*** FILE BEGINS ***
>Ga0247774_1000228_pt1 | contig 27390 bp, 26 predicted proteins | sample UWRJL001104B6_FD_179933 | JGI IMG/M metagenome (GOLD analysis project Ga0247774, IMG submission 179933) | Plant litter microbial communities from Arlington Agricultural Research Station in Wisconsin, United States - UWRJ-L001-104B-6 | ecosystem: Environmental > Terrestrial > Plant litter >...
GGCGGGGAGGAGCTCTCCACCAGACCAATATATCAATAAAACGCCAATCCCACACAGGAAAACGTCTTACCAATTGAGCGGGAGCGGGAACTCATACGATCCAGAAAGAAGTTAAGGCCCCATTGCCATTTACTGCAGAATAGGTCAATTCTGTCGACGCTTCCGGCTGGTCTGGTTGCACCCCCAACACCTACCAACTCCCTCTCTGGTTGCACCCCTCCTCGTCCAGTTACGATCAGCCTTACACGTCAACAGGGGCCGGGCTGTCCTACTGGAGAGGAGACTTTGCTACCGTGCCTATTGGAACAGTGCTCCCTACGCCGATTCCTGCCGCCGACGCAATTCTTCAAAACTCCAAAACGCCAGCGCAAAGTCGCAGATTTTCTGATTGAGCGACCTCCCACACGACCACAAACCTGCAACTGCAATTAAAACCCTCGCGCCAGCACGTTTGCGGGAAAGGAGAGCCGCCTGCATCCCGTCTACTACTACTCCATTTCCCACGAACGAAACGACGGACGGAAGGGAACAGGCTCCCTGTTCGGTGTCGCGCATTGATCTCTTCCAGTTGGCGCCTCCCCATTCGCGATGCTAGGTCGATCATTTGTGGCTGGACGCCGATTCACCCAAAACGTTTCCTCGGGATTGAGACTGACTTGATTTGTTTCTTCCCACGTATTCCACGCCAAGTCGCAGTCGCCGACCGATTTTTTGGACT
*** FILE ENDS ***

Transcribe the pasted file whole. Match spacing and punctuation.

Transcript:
>Ga0247774_1000228_pt1 | contig 27390 bp, 26 predicted proteins | sample UWRJL001104B6_FD_179933 | JGI IMG/M metagenome (GOLD analysis project Ga0247774, IMG submission 179933) | Plant litter microbial communities from Arlington Agricultural Research Station in Wisconsin, United States - UWRJ-L001-104B-6 | ecosystem: Environmental > Terrestrial > Plant litter >...
GGCGGGGAGGAGCTCTCCACCAGACCAATATATCAATAAAACGCCAATCCCACACAGGAAAACGTCTTACCAATTGAGCGGGAGCGGGAACTCATACGATCCAGAAAGAAGTTAAGGCCCCATTGCCATTTACTGCAGAATAGGTCAATTCTGTCGACGCTTCCGGCTGGTCTGGTTGCACCCCCAACACCTACCAACTCCCTCTCTGGTTGCACCCCTCCTCGTCCAGTTACGATCAGCCTTACACGTCAACAGGGGCCGGGCTGTCCTACTGGAGAGGAGACTTTGCTACCGTGCCTATTGGAACAGTGCTCCCTACGCCGATTCCTGCCGCCGACGCAATTCTTCAAAACTCCAAAACGCCAGCGCAAAGTCGCAGATTTTCTGATTGAGCGACCTCCCACACGACCACAAACCTGCAACTGCAATTAAAACCCTCGCGCCAGCACGTTTGCGGGAAAGGAGAGCCGCCTGCATCCCGTCTACTACTACTCCATTTCCCACGAACGAAACGACGGACGGAAGGGAACAGGCTCCCTGTTCGGTGTCGCGCATTGATCTCTTCCAGTTGGCGCCTCCCCATTCGCGATGCTAGGTCGATCATTTGTGGCTGGACGCCGATTCACCCAAAACGTTTCCTCGGGATTGAGACTGACTTGATTTGTTTCTTCCCACGTATTCCACGCCAAGTCGCAGTCGCCGACCGATTTTTTGGACT